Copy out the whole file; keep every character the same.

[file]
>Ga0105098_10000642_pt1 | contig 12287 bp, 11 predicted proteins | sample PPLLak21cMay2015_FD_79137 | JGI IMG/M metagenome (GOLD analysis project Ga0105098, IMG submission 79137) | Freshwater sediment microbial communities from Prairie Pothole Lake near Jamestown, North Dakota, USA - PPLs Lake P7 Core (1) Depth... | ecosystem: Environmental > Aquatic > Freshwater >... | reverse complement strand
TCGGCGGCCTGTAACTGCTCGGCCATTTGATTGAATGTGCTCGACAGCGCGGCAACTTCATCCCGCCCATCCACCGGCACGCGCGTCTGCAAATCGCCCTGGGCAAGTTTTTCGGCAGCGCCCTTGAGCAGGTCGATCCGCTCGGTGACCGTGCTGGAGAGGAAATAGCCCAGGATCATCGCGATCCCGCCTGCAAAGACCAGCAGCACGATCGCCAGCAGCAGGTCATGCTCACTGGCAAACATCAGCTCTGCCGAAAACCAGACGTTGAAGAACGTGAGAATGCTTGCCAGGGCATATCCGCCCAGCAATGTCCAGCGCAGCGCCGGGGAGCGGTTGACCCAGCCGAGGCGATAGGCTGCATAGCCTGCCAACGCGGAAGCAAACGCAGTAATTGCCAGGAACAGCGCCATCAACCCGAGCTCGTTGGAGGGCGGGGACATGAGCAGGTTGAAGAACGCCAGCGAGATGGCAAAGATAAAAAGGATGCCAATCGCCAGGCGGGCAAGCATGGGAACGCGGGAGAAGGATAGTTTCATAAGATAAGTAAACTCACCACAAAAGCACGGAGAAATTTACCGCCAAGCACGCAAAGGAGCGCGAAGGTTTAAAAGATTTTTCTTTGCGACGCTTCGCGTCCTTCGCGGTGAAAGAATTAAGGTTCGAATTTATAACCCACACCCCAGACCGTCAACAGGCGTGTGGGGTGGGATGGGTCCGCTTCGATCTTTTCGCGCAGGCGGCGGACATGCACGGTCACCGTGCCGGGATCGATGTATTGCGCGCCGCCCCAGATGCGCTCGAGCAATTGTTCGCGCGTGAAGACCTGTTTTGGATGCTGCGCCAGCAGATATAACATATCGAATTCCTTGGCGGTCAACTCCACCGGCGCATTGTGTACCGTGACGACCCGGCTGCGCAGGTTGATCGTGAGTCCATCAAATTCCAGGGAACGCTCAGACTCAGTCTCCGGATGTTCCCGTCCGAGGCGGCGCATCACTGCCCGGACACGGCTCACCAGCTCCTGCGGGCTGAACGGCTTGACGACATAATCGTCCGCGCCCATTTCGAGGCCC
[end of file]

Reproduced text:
>Ga0105098_10000642_pt1 | contig 12287 bp, 11 predicted proteins | sample PPLLak21cMay2015_FD_79137 | JGI IMG/M metagenome (GOLD analysis project Ga0105098, IMG submission 79137) | Freshwater sediment microbial communities from Prairie Pothole Lake near Jamestown, North Dakota, USA - PPLs Lake P7 Core (1) Depth... | ecosystem: Environmental > Aquatic > Freshwater >... | reverse complement strand
TCGGCGGCCTGTAACTGCTCGGCCATTTGATTGAATGTGCTCGACAGCGCGGCAACTTCATCCCGCCCATCCACCGGCACGCGCGTCTGCAAATCGCCCTGGGCAAGTTTTTCGGCAGCGCCCTTGAGCAGGTCGATCCGCTCGGTGACCGTGCTGGAGAGGAAATAGCCCAGGATCATCGCGATCCCGCCTGCAAAGACCAGCAGCACGATCGCCAGCAGCAGGTCATGCTCACTGGCAAACATCAGCTCTGCCGAAAACCAGACGTTGAAGAACGTGAGAATGCTTGCCAGGGCATATCCGCCCAGCAATGTCCAGCGCAGCGCCGGGGAGCGGTTGACCCAGCCGAGGCGATAGGCTGCATAGCCTGCCAACGCGGAAGCAAACGCAGTAATTGCCAGGAACAGCGCCATCAACCCGAGCTCGTTGGAGGGCGGGGACATGAGCAGGTTGAAGAACGCCAGCGAGATGGCAAAGATAAAAAGGATGCCAATCGCCAGGCGGGCAAGCATGGGAACGCGGGAGAAGGATAGTTTCATAAGATAAGTAAACTCACCACAAAAGCACGGAGAAATTTACCGCCAAGCACGCAAAGGAGCGCGAAGGTTTAAAAGATTTTTCTTTGCGACGCTTCGCGTCCTTCGCGGTGAAAGAATTAAGGTTCGAATTTATAACCCACACCCCAGACCGTCAACAGGCGTGTGGGGTGGGATGGGTCCGCTTCGATCTTTTCGCGCAGGCGGCGGACATGCACGGTCACCGTGCCGGGATCGATGTATTGCGCGCCGCCCCAGATGCGCTCGAGCAATTGTTCGCGCGTGAAGACCTGTTTTGGATGCTGCGCCAGCAGATATAACATATCGAATTCCTTGGCGGTCAACTCCACCGGCGCATTGTGTACCGTGACGACCCGGCTGCGCAGGTTGATCGTGAGTCCATCAAATTCCAGGGAACGCTCAGACTCAGTCTCCGGATGTTCCCGTCCGAGGCGGCGCATCACTGCCCGGACACGGCTCACCAGCTCCTGCGGGCTGAACGGCTTGACGACATAATCGTCCGCGCCCATTTCGAGGCCC